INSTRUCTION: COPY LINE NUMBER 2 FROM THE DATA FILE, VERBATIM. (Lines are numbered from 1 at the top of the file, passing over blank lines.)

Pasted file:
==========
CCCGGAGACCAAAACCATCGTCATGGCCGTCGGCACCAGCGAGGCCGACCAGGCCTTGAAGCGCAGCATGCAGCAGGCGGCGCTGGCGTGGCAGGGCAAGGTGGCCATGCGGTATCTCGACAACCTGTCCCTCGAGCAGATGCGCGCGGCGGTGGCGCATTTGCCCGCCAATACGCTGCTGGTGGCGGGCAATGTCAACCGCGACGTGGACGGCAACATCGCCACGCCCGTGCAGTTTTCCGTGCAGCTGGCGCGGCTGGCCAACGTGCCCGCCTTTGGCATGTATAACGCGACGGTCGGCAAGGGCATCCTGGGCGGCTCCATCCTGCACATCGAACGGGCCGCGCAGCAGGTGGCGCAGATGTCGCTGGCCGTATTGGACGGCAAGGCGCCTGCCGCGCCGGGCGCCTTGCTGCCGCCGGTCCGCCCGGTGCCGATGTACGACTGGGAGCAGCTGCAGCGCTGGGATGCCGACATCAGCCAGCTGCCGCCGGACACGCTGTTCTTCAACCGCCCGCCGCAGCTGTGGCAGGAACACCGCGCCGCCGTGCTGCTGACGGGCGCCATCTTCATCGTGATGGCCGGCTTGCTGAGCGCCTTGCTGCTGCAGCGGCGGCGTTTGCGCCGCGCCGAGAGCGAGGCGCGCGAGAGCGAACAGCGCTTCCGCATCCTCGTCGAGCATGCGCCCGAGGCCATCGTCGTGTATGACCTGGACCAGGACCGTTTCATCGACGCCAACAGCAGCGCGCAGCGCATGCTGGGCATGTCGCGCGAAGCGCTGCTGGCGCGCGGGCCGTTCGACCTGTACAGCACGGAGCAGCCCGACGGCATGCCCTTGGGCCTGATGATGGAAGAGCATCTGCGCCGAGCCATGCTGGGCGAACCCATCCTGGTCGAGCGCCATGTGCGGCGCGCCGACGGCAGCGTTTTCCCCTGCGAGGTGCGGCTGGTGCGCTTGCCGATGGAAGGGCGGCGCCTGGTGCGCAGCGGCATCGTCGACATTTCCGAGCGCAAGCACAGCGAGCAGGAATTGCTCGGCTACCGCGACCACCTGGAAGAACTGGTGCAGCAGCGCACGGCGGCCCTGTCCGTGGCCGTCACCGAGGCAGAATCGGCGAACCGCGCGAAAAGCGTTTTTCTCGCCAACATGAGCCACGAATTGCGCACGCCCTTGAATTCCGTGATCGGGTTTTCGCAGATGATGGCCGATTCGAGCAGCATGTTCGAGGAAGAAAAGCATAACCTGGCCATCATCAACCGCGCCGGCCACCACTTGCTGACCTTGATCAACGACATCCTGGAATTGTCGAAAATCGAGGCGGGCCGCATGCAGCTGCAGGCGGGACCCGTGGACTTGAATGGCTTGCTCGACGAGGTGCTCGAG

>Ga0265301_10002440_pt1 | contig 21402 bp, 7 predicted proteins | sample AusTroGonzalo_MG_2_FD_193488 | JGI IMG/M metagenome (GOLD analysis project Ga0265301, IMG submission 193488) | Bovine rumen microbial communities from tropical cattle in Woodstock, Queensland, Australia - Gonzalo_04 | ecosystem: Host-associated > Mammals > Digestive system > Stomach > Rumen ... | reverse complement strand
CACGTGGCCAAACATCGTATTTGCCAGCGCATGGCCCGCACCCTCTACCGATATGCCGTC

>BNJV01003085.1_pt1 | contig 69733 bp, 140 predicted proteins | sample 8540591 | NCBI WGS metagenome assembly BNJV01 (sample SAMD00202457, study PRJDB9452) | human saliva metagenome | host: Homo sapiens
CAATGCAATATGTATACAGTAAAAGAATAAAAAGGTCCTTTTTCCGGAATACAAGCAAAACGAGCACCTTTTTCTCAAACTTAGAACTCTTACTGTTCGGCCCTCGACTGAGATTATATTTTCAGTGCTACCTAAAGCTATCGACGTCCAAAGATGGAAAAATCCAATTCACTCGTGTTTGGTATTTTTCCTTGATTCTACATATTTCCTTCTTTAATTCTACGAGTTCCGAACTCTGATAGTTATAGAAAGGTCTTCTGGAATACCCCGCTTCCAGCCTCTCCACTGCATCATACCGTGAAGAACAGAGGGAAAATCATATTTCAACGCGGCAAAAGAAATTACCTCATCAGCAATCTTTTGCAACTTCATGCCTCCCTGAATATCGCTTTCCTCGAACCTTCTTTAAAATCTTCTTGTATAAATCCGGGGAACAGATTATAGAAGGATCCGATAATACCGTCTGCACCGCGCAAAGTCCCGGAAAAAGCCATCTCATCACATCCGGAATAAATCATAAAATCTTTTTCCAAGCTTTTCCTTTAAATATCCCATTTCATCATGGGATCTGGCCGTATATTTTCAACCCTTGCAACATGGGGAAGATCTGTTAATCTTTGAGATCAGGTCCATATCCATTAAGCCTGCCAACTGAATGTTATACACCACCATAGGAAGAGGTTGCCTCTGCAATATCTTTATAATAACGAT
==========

>Ga0265301_10002440_pt1 | contig 21402 bp, 7 predicted proteins | sample AusTroGonzalo_MG_2_FD_193488 | JGI IMG/M metagenome (GOLD analysis project Ga0265301, IMG submission 193488) | Bovine rumen microbial communities from tropical cattle in Woodstock, Queensland, Australia - Gonzalo_04 | ecosystem: Host-associated > Mammals > Digestive system > Stomach > Rumen ... | reverse complement strand